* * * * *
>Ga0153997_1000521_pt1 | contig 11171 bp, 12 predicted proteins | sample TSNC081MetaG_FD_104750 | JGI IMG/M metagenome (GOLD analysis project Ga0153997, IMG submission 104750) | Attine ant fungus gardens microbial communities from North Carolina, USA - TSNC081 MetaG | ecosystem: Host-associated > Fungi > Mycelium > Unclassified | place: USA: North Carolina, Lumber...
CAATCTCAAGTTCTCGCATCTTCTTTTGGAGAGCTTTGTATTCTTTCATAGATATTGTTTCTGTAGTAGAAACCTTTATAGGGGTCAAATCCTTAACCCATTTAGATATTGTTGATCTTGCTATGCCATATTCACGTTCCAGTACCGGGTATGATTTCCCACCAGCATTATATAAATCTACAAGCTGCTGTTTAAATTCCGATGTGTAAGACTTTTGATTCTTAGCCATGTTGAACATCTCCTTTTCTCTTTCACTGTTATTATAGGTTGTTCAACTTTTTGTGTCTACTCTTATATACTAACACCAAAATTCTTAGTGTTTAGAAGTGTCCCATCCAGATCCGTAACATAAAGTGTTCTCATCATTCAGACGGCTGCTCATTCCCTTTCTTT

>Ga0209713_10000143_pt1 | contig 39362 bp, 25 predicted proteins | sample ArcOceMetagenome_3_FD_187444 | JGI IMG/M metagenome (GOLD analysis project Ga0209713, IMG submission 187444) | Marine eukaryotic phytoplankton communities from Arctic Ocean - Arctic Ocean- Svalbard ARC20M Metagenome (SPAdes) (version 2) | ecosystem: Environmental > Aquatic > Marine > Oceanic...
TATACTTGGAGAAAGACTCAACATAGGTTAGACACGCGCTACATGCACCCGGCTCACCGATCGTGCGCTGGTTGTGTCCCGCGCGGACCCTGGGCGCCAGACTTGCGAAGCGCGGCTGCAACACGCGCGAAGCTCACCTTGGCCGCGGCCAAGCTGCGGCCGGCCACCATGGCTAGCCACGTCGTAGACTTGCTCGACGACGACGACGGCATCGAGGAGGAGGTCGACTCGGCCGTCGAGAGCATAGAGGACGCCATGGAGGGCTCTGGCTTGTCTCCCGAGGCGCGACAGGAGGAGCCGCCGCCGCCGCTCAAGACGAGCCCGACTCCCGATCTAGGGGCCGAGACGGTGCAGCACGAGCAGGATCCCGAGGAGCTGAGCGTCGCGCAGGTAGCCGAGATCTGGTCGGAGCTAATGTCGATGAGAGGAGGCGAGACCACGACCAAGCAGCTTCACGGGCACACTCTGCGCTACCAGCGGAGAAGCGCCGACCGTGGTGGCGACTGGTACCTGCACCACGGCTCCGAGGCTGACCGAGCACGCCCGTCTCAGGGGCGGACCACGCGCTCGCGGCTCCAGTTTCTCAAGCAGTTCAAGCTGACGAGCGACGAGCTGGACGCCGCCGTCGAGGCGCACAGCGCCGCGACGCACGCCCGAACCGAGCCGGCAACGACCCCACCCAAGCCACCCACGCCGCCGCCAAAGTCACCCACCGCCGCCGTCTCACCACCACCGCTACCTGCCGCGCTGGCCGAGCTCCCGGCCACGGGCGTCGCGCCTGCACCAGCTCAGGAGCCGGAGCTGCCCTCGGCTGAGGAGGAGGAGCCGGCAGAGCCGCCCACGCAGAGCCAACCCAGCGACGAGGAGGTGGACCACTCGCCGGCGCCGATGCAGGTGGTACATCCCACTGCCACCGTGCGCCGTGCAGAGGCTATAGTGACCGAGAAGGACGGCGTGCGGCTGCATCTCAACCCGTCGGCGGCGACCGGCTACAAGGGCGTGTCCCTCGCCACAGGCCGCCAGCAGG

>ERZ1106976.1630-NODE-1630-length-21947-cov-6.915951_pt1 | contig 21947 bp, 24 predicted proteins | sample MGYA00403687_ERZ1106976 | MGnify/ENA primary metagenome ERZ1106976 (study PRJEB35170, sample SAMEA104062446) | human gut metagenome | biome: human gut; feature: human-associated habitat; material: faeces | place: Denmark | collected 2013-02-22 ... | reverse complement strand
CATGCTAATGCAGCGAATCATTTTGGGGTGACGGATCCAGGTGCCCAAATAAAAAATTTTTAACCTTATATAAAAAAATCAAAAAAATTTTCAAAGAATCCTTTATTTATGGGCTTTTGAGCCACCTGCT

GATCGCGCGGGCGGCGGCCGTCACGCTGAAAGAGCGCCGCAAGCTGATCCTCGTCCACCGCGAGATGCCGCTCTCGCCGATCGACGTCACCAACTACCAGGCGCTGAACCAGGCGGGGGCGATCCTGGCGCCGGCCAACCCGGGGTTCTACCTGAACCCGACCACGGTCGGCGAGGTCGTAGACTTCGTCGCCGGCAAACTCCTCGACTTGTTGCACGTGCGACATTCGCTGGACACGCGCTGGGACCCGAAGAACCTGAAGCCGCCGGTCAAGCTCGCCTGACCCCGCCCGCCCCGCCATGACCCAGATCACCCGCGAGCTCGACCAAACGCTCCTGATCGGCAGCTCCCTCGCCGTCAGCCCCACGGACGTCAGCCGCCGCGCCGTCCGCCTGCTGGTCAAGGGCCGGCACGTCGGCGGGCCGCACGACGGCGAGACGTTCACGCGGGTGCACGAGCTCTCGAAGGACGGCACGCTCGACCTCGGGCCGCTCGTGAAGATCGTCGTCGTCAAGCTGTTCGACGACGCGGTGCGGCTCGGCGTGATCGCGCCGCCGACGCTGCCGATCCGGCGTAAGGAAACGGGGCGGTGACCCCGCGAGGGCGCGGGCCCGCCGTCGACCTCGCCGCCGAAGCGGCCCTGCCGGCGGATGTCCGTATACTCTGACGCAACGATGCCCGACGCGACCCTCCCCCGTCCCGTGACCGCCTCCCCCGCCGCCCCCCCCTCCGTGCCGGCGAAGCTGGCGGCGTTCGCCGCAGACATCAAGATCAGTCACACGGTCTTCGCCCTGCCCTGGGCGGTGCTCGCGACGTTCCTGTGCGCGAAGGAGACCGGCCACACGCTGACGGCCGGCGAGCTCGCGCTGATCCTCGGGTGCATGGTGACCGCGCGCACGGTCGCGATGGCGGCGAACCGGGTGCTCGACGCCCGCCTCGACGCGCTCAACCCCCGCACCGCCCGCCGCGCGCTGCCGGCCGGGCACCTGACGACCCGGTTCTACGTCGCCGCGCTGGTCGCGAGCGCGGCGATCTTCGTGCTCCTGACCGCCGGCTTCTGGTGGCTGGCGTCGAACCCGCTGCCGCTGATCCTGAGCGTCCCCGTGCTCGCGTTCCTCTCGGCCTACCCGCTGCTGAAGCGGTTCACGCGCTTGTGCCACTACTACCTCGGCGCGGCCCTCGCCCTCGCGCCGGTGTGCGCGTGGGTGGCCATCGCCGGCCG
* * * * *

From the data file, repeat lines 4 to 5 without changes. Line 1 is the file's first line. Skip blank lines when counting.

TATACTTGGAGAAAGACTCAACATAGGTTAGACACGCGCTACATGCACCCGGCTCACCGATCGTGCGCTGGTTGTGTCCCGCGCGGACCCTGGGCGCCAGACTTGCGAAGCGCGGCTGCAACACGCGCGAAGCTCACCTTGGCCGCGGCCAAGCTGCGGCCGGCCACCATGGCTAGCCACGTCGTAGACTTGCTCGACGACGACGACGGCATCGAGGAGGAGGTCGACTCGGCCGTCGAGAGCATAGAGGACGCCATGGAGGGCTCTGGCTTGTCTCCCGAGGCGCGACAGGAGGAGCCGCCGCCGCCGCTCAAGACGAGCCCGACTCCCGATCTAGGGGCCGAGACGGTGCAGCACGAGCAGGATCCCGAGGAGCTGAGCGTCGCGCAGGTAGCCGAGATCTGGTCGGAGCTAATGTCGATGAGAGGAGGCGAGACCACGACCAAGCAGCTTCACGGGCACACTCTGCGCTACCAGCGGAGAAGCGCCGACCGTGGTGGCGACTGGTACCTGCACCACGGCTCCGAGGCTGACCGAGCACGCCCGTCTCAGGGGCGGACCACGCGCTCGCGGCTCCAGTTTCTCAAGCAGTTCAAGCTGACGAGCGACGAGCTGGACGCCGCCGTCGAGGCGCACAGCGCCGCGACGCACGCCCGAACCGAGCCGGCAACGACCCCACCCAAGCCACCCACGCCGCCGCCAAAGTCACCCACCGCCGCCGTCTCACCACCACCGCTACCTGCCGCGCTGGCCGAGCTCCCGGCCACGGGCGTCGCGCCTGCACCAGCTCAGGAGCCGGAGCTGCCCTCGGCTGAGGAGGAGGAGCCGGCAGAGCCGCCCACGCAGAGCCAACCCAGCGACGAGGAGGTGGACCACTCGCCGGCGCCGATGCAGGTGGTACATCCCACTGCCACCGTGCGCCGTGCAGAGGCTATAGTGACCGAGAAGGACGGCGTGCGGCTGCATCTCAACCCGTCGGCGGCGACCGGCTACAAGGGCGTGTCCCTCGCCACAGGCCGCCAGCAGG

>ERZ1106976.1630-NODE-1630-length-21947-cov-6.915951_pt1 | contig 21947 bp, 24 predicted proteins | sample MGYA00403687_ERZ1106976 | MGnify/ENA primary metagenome ERZ1106976 (study PRJEB35170, sample SAMEA104062446) | human gut metagenome | biome: human gut; feature: human-associated habitat; material: faeces | place: Denmark | collected 2013-02-22 ... | reverse complement strand